This blog has previously presented evidence of America’s remarkable success in the war on cancer. The factors leading to success included lifestyle changes (especially quitting smoking) as well as improved diagnosis and treatment.
New research looks only at diagnosis and treatment, and finds stunning improvements since 1990:
Men and women ages 50 to 64, who were diagnosed in 2005 to 2009 with a variety of cancer types, were 39 to 68 percent more likely to be alive five years later, compared to people of the same age diagnosed in 1990 to 1994, researchers found.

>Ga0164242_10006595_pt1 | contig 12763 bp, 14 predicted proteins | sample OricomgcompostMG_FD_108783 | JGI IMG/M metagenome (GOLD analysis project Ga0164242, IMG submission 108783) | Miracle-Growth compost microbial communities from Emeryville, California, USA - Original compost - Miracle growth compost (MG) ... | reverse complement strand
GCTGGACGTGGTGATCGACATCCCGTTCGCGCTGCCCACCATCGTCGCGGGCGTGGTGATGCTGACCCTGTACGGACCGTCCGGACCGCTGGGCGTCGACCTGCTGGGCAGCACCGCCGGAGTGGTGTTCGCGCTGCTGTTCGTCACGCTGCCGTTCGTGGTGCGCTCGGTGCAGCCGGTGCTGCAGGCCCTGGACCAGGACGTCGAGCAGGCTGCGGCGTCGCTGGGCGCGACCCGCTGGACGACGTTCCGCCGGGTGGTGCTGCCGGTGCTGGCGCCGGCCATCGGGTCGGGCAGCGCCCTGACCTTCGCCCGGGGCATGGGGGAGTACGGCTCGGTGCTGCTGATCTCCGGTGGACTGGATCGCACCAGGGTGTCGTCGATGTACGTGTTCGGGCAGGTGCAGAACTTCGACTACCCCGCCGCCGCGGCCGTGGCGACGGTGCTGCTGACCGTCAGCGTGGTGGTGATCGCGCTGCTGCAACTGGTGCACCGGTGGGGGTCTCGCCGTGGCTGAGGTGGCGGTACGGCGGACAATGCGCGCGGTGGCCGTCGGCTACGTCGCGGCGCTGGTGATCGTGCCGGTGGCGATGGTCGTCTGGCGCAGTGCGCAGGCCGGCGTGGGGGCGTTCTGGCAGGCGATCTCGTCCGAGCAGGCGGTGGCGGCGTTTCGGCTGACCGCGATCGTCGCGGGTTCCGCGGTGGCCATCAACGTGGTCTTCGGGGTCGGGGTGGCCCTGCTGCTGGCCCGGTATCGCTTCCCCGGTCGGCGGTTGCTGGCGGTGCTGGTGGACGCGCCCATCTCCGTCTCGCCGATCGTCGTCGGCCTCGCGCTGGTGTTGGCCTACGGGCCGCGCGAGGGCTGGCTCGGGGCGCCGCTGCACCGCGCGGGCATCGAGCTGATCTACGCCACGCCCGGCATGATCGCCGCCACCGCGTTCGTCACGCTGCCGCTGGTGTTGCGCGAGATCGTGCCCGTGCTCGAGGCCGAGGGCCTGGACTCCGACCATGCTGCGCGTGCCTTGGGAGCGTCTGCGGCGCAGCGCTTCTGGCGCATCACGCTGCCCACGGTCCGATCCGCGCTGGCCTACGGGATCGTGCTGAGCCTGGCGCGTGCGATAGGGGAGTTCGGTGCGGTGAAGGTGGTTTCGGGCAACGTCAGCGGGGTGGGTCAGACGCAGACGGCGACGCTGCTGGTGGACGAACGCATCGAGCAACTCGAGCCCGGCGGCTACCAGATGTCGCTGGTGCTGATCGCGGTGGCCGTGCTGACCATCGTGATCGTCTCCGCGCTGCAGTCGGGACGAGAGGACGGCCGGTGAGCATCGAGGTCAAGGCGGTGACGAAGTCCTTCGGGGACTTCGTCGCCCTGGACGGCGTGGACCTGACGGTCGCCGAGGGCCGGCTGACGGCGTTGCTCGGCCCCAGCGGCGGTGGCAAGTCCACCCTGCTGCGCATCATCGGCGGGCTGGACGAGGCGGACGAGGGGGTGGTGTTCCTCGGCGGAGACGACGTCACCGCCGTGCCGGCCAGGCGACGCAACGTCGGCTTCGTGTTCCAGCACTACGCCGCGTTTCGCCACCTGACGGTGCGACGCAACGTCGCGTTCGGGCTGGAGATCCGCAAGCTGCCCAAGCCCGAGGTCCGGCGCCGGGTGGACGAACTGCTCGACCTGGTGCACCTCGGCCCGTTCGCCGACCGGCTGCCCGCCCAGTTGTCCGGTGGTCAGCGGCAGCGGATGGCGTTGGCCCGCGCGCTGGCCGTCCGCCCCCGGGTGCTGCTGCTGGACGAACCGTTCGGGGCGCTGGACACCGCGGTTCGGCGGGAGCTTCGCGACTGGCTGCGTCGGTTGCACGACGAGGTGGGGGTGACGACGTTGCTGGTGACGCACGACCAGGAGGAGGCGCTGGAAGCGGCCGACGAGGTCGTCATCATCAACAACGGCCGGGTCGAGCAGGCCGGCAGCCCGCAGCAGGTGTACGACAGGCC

“Pretty much all populations improved their cancer survival over time,” said Dr. Wei Zheng, the study’s senior author from Vanderbilt University in Nashville. (Andrew M. Seaman, Reuters)
Improved diagnosis and treatment result from good research and development in the medical-device and pharmaceutical industries, not government-imposed mandatory health insurance.